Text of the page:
Calculation of different triage scores based on the German Trauma Registry: Value of the shock index

Kai Grimme, Hans Christoph Pape, Christian Probst, Melanie Seelis, Andrea Sott, Paul Harwood, Boris Zelle, Christian Krettek, Martin Allgöwer

Research output: Contribution to journalArticlepeer-review

12 Scopus citations


Background and Purpose: Exact, prehospital, on-scene grading is crucial in patients with life-threatening injuries. For blunt trauma, early patient grading continues to represent a challenge. In Europe, the ratio between heart rate and blood pressure (Shock Index [SI]) was frequently used in the 1980s, but was later discarded as irrelevant due to improved rescue times. The current study reevaluates the usefulness of this index based on the German Trauma Registry. Methods: Patients documented in the German Trauma Registry between 1993 and 2001 were investigated. The registry lists patients with multiple injuries. From these patients, inclusion criteria were multiple injuries with complete on-scene documentation. A subgroup analysis was performed for patients who have minor injuries (Injury Severity Score [ISS] < 16, no requirement of intensive care therapy) and patients who died in the emergency room (ER).The association between pathologic values of the SI and later complications (organ failure and death) was investigated. Also, associations between pathologic shock indices and the clinical diagnoses as made by the physician on scene and special injuries diagnosed after hospital admission were calculated. Results: 6,346 patients were included in the study and demonstrated the following demographic parameters: mean age 33.4 (16-81) years, male gender 76.4%; mean admission Glasgow Coma Scale (GCS) 9.8 (4-15) points, mean alert time 14.4 (6.3-73) min, mean rescue time 43.5 (22-91) min; mean prehospital crystalloids 954.9 (200-4,300) and colloids 773 (150-3,100). A receiver operating characteristic (ROC) analysis regarding the association between a score and the likelihood of complications was calculated and provided the following results: Revised Trauma Score (RTS), 0.633; SI, 0.684; pulse rate, 0.579; blood pressure, 0.564; respiratory rate, 0.377. An odds ratio was calculated, describing the likelihood of organ failure in specific patient subgroups. The highest values were obtained for patients who died in the ER (6.3), patients in whom the cause of death was hemorrhagic shock (6.1), and patients who sustained predominantly abdominal (5.3) and pelvic injuries (4.5). Conclusion: The data of this study supports previous findings that the ratio between pulse and systolic blood pressure is sensitive in detecting shock states in patients with multiple injuries. In the current population, the value of the SI as a field screening tool was better in patients who died of shock and those who sustained abdominal or pelvic injuries when compared with those who had extremity fractures only. It was improvable by adding the presumed major clinical prehospital diagnosis. The score is easily accessible and may be used for estimation of the blood volume status on scene.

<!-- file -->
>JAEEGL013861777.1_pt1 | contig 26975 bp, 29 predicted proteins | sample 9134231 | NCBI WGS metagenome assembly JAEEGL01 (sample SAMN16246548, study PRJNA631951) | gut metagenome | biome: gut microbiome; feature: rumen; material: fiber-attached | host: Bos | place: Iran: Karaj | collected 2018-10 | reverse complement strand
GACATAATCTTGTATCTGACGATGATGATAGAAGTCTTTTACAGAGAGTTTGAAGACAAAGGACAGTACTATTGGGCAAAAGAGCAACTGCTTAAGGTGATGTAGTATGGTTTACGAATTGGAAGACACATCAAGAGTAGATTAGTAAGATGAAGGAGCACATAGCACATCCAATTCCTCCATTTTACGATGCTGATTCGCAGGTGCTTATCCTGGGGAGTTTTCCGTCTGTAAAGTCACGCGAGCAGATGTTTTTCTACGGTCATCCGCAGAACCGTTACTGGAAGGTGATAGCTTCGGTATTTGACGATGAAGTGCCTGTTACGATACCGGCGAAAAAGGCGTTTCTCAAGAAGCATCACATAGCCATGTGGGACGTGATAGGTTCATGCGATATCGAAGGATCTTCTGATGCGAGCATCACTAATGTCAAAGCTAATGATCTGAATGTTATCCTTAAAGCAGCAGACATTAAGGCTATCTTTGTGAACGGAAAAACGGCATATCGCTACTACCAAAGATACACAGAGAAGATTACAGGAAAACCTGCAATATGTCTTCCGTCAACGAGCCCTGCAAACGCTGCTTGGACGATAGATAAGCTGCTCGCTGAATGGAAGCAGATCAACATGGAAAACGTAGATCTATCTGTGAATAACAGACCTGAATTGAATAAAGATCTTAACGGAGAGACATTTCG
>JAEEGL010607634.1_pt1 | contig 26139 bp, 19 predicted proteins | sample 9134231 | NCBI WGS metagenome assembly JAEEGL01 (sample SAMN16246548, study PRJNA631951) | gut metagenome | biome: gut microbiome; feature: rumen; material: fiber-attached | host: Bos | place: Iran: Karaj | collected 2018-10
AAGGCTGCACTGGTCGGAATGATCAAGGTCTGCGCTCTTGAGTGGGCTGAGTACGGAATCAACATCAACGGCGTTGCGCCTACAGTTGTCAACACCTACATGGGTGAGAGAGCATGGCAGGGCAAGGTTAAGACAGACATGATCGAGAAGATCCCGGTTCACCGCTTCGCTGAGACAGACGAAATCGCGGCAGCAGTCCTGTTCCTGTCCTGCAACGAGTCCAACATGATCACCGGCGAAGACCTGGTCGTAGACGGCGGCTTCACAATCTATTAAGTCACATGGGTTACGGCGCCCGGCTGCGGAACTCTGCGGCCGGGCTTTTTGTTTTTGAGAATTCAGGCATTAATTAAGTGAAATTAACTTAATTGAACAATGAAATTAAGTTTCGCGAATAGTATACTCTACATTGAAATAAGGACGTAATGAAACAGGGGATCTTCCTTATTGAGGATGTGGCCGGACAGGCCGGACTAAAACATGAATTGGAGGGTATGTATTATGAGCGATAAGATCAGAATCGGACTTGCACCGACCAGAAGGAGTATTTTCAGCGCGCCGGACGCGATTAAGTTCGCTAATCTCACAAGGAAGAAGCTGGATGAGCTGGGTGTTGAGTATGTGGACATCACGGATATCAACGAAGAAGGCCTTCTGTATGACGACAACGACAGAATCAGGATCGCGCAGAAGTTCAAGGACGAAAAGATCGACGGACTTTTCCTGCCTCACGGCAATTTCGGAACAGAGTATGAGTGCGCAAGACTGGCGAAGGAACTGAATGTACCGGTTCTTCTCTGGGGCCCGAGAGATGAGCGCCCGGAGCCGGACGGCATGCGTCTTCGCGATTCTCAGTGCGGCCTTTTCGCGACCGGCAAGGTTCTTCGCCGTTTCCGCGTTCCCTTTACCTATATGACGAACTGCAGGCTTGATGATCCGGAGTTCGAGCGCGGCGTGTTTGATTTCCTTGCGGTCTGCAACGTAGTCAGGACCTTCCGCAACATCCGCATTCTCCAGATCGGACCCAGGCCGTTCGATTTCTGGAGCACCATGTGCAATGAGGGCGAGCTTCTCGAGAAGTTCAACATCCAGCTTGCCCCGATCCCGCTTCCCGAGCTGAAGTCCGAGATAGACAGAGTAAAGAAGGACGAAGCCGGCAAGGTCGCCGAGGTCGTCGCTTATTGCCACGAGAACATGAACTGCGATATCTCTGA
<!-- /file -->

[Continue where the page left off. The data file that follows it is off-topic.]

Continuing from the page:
Original languageEnglish (US)
Pages (from-to)480-487
Number of pages8
JournalEuropean Journal of Trauma
Issue number5
StatePublished - Oct 2005
Externally publishedYes


  • Blood pressure
  • Blunt multiple injuries
  • Hemorrhagic shock
  • Major fractures
  • On scene
  • Score systems

ASJC Scopus subject areas

  • Surgery


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